This cart will have three enclosed sides and one side left open. The open side will allow access to the wagon bed. We fastened boards to the ends first, then one long side. We used a pattern of one-by-three and one-by-six boards to enclose the sides with a ¾” gap between these boards—you can follow our lead, or come up with your own design. Our bottom board (a one-by-three) fit right on top of the wagon bed (no gap). Then our pattern continued: one-by-six, gap, one-by-six, gap, one-by-three, gap, and one more one-by-six. Note that the uppermost one-by-six will rise above the worktop and create a lip. A ¾” thick piece of scrap lumber can help to gap the end boards consistently. Then, line up the long, side boards with the boards at either end for the cleanest look.
Step 5: Frame the open side
We framed the opening of the cart with four one-by-threes. This is optional, but gives a clean look. Using two pieces 38-½” long, attach one piece horizontally just above the wagon’s bed, and the other one just underneath the overhang of the work surface. Now, cut two shorter pieces to 16 3/4" so they fit at the left and right sides and complete the framed opening.
Step 6: Secure superstructure to wagon
The superstructure you’ve built is likely pretty secure in the wagon, but for extra measure we anchored the short ends to the wagon bed. We cut four 24” long pieces of ¾” square moulding. Using a miter box, we put a 45-degree angle on the top end to add visual interest. The square moulding slips into the brackets on the outside of the ends of the wagon and runs up the sides. We put the moulding in the bracket first, then fastened the upper part of the moulding to the boards that enclose the ends of the wagon.
Step 7: Add a drink dispenser
A drink dispenser is a great addition to your outdoor serving cart to keep beverages hot for your friends, your neighbors, and yourself. To make sure the drink dispenser doesn’t end up falling off your cart when you’re going up a steep driveway, it’s important to have a secure holder. This build is super simple. If you’re working with the same dispenser we are, feel free to copy our measurements. Otherwise, you’ll want to measure your drink dispenser and adjust accordingly. We’re trying to get as snug a fit as possible. We cut a one-by-six into four pieces that are 6 ⅞” long. These pieces then get secured together in an overlapping spiral pattern to form a square. We secured our pieces with a nail gun, but you can use a hammer and nails, screws, or even glue.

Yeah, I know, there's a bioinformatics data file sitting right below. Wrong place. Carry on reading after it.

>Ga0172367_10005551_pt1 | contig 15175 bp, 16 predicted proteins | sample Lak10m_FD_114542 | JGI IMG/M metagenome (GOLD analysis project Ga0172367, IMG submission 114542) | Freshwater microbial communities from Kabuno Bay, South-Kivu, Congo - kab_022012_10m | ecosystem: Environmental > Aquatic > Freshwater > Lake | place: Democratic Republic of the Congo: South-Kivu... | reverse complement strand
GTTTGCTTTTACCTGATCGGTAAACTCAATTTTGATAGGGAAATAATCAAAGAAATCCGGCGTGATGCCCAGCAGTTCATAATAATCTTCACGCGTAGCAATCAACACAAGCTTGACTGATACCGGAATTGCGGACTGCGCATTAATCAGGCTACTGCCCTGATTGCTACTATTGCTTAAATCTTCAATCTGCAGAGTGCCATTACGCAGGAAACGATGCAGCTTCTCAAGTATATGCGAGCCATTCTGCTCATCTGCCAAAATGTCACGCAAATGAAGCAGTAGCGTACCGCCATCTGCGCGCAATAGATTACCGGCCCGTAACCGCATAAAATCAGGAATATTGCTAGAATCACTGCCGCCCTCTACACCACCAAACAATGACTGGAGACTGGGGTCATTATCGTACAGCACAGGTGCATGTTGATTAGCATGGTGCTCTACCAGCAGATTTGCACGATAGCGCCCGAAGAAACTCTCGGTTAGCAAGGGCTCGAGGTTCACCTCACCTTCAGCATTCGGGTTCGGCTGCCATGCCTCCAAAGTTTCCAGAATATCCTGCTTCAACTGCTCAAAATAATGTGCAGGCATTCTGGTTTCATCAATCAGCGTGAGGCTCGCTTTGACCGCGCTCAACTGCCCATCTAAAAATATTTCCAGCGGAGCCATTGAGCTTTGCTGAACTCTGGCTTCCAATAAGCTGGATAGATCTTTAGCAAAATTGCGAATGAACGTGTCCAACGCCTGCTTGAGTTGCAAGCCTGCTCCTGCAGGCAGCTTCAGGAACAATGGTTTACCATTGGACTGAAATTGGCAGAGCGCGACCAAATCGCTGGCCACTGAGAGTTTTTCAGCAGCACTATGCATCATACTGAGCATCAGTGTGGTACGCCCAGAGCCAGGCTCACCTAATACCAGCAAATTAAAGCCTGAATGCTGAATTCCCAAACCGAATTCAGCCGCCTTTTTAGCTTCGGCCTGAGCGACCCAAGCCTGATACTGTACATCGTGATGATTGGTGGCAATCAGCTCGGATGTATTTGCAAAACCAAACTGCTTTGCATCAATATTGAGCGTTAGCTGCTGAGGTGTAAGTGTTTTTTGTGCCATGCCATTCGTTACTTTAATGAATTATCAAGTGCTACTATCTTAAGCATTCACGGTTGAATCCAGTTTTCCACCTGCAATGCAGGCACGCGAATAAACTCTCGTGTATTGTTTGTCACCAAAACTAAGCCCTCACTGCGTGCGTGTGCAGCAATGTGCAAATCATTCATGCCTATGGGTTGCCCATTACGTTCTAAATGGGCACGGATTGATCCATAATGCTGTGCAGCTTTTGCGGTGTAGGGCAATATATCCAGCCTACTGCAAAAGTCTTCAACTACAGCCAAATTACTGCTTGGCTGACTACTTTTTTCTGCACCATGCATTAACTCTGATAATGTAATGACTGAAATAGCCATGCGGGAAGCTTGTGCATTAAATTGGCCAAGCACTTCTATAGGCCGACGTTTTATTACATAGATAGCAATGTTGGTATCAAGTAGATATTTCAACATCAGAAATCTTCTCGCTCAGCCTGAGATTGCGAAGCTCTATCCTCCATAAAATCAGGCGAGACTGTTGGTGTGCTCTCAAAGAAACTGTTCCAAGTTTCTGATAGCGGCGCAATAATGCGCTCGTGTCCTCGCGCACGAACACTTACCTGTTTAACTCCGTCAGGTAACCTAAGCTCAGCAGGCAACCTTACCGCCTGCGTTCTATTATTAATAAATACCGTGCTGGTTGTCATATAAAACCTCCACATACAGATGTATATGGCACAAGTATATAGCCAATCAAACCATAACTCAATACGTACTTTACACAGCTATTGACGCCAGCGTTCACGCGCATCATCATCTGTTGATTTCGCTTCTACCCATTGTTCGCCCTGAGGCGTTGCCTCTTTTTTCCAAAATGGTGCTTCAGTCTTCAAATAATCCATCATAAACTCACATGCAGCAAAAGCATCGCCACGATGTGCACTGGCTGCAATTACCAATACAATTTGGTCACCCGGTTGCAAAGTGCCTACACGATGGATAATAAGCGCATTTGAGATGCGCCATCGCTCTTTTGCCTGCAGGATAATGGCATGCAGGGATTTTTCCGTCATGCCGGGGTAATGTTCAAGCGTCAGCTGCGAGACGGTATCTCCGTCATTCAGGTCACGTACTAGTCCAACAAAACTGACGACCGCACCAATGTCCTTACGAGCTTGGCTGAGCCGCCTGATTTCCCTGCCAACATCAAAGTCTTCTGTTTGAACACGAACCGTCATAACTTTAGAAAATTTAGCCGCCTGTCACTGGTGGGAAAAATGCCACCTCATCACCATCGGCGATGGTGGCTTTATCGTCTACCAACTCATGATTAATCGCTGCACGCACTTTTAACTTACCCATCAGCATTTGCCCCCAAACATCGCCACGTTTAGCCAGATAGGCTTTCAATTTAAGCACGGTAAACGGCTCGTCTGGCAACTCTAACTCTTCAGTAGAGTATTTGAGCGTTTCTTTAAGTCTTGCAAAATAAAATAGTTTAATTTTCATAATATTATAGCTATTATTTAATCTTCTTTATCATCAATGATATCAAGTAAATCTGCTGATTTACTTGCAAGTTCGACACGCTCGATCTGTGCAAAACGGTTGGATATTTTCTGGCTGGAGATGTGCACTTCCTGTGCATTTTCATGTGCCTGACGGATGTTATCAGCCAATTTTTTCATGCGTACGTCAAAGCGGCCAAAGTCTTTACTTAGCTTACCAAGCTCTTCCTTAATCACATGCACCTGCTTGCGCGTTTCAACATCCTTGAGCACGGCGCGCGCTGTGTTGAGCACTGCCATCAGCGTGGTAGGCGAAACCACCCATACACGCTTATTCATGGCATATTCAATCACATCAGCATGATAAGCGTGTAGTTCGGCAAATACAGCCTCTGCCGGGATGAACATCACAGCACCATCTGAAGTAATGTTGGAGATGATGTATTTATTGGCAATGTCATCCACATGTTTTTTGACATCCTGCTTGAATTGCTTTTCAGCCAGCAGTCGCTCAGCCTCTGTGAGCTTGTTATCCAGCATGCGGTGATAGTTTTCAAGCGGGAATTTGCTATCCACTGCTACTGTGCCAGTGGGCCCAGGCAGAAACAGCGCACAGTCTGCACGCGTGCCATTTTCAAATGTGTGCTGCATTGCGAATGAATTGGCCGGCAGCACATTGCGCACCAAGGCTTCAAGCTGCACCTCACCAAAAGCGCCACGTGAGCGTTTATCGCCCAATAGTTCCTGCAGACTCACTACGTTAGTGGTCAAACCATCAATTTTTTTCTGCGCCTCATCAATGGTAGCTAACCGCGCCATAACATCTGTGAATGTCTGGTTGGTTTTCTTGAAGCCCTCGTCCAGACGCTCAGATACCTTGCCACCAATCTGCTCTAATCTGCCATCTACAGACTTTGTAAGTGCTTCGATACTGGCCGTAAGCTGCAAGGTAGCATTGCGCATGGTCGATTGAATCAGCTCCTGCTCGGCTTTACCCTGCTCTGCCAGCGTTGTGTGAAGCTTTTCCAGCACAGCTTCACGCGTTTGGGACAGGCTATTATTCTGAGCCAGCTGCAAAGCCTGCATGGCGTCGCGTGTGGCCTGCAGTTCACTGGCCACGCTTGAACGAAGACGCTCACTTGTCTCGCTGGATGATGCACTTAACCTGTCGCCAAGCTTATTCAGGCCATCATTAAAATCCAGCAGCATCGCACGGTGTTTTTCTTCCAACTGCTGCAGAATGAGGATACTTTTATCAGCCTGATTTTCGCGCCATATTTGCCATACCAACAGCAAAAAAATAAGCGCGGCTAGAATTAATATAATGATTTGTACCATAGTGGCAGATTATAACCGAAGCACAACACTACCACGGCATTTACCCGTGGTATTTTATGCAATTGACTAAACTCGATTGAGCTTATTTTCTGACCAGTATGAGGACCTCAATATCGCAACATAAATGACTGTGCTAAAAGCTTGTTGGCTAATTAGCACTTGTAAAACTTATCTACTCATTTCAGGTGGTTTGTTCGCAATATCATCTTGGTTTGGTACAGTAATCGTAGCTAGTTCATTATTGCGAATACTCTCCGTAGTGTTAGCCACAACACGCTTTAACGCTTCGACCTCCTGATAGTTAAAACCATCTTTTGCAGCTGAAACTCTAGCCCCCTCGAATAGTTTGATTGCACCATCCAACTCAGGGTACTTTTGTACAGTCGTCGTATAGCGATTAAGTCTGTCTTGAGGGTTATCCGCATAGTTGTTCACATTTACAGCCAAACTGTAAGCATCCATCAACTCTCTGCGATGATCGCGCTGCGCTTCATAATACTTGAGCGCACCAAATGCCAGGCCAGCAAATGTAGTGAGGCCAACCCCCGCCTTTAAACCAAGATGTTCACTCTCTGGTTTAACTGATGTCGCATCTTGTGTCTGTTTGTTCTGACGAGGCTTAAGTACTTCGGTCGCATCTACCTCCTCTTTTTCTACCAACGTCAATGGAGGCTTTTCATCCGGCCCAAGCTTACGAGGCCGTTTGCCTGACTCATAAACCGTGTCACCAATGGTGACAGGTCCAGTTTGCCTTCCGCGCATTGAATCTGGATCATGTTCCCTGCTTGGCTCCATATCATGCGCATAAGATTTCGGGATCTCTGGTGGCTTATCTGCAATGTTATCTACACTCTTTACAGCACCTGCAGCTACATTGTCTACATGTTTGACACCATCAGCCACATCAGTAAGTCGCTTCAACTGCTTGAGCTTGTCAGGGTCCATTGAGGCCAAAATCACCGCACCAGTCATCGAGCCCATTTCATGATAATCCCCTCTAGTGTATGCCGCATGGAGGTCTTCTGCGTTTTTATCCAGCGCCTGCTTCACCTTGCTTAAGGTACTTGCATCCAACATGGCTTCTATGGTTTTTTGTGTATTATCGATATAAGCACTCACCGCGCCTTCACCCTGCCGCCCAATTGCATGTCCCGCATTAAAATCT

We then secured the box in the corner of the cart by driving nails in through the backsplash. Now you’re all set to serve hot drinks to friends and family!
Step 8: Make a cup holder
Now that you have a drink dispenser, you need a place to store cups! Instead of buying a plastic cup holder on the internet, we decided to design our own custom wood version. To make for a less bulky design, we opted to use one-by-fours instead of one-by-sixes. This means that the cup holder is a little narrow, designed specifically to house these 6-ounce cups.
Cut two 15” lengths out of a one-by-four board. Using the leftover one-by-two from the countertop, cut two pieces to 13 ⅜”, and two pieces to 4 ½”. Lay out the one-by-four pieces next to each other on edge. Position the short one-by-two pieces across the top edges and secure in place on either side. Then place one longer one-by-two down the length of the right one-by-four and secure. Flip the drink holder over and repeat with the remaining one-by-two. These pieces will act as guards to hold the cups in place, while still leaving an opening to access the cups at the bottom of the stack. Secure the cup holder on the cart next to the drink holder so that the openings face the “bartender” and the guests.